From a man’s perspective I’d like to add that men have two kinds of women “keepers” and “sleepers” and trust me we know who we’ll break a leg for running to get to the pastor or the judge. If a man’s heart is on fire for a woman then it shouldn’t take two to six years for him to make up his mind. I’ve known guys that have married women with bad credit, three kids, and couldn’t boil hotdogs, why? Because these were the women they wanted to marry, nothing more or less! You have to say what you want and want what you say, we don’t read minds. I had a woman tell me up front one time “I’m not trying to be nobody’s “lay up gal”, I’m looking to be somebody’s wife and if marriage is not within your plans for the very near future then let’s not waste each other time!” I gracefully bowed out and about a year later another guy stepped up and she’s now married with four children. In closing, it’s better to look desperate making your wishes known up front than to end up looking stupid because some guy had you hanging on for four or five years, now that’s crazy!

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    • nika23 says:
      Posted: 06 Feb 12

      I agree completely and would never date someone for more than 2 years, far less 6 years. I would find out if my must haves in a relationship are a part of his plan before even starting a committed relationship with a guy. Of course some guys lie and sometimes people just aren't right for each, but I would not be afraid to say what I want. I have told guys I want marriage and that I don't do friends with benefits and some guys have turned me down and/or called me names, but I would rather know what type of person they are before investing my time and feelings for the same result years later. Unless you're young and still in college, I would think after 2 years, you know if you and your partner work well together and have enough common goals so that you would want to be them for the long haul. If a guy isin't willing to commit within 2 years or less then I'd believe he doesn't think I'm the girl for him and move on. I'm not staying with anyone who doesn't truely love me and doesn't feel that I deserve a secure relationship where I know I can count on them long term. If they're not willing to commit, it's because they want an escape route and are holding out for someone "better." I want someone who thinks I'm better and thinks I'm a prize. I'd rather stay alone than be with someone who doesn't really want to be with me and is only staying for sex, money or whatever!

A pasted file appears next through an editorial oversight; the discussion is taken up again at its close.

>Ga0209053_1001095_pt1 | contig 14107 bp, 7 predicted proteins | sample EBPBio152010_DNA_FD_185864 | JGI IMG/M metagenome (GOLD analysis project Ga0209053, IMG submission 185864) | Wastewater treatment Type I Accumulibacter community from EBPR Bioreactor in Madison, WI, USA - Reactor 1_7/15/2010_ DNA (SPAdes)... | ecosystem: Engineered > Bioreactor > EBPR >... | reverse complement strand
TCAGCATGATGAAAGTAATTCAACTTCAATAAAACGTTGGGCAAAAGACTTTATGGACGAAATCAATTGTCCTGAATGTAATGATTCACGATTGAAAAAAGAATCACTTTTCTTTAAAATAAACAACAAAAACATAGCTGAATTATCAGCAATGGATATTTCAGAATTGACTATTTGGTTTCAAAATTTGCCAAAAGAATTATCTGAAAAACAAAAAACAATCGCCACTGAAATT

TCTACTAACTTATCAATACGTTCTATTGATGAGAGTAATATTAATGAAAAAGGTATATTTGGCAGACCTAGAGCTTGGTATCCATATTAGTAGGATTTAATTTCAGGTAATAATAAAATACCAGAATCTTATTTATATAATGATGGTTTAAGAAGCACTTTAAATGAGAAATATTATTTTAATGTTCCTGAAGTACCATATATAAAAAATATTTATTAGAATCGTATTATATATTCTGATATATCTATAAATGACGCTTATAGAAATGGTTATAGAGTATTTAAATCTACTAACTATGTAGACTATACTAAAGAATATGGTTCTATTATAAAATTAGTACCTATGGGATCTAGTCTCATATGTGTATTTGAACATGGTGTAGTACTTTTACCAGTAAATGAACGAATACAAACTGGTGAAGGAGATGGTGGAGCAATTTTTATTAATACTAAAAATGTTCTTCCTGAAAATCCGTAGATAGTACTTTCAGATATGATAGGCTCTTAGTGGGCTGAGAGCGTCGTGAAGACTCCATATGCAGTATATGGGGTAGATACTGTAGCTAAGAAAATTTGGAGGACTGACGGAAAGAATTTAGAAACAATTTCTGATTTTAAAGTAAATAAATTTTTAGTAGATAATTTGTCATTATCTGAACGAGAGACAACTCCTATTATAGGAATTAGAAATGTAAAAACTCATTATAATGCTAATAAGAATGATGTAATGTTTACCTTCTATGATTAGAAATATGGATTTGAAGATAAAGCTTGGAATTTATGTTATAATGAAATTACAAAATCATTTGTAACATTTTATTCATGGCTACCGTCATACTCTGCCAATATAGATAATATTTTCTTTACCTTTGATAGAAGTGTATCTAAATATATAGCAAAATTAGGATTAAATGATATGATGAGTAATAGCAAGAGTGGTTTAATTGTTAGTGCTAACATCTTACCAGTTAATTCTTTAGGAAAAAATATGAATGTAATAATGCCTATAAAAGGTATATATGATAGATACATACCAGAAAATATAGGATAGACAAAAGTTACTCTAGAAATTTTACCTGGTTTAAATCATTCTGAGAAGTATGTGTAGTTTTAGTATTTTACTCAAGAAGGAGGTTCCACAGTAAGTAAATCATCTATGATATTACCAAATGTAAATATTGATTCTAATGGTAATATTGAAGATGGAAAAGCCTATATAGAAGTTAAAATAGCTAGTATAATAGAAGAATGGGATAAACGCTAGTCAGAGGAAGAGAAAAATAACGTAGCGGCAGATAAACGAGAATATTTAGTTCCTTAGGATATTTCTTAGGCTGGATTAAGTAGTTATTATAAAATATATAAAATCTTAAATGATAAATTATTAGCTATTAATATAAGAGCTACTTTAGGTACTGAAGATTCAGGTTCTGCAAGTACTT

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      • NOPLAYER says:
        Posted: 10 Feb 12

        @ nika23 - Well said! Knowing that you deserve a secure relationship is the most important thing. I've run across too many women that have this "a piece of a man is better than no man attitude" and they end up with the very thing that they settled for.

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  2.   SugahRush says:
    Posted: 28 Jan 12

    James! I couldn't agree with this blog MORE! We cover so much ground in the first year of a relationship, it's shameful to avoid discussing our hopes & expectations for our future(s). It teeters on disrespect to "assume" what ones partner wants, rather than to seek clarity. It takes ample time to 'establish' a solid, exclusive, like-minded, focused bond. Be candid about your desires for marriage. Be sure to discuss a time line (WHEN the relationship should be Elevated or Exited). Lastly, no matter the outcome, relax and enjoy the friendship WHERE YOU in the moment! Good job, James.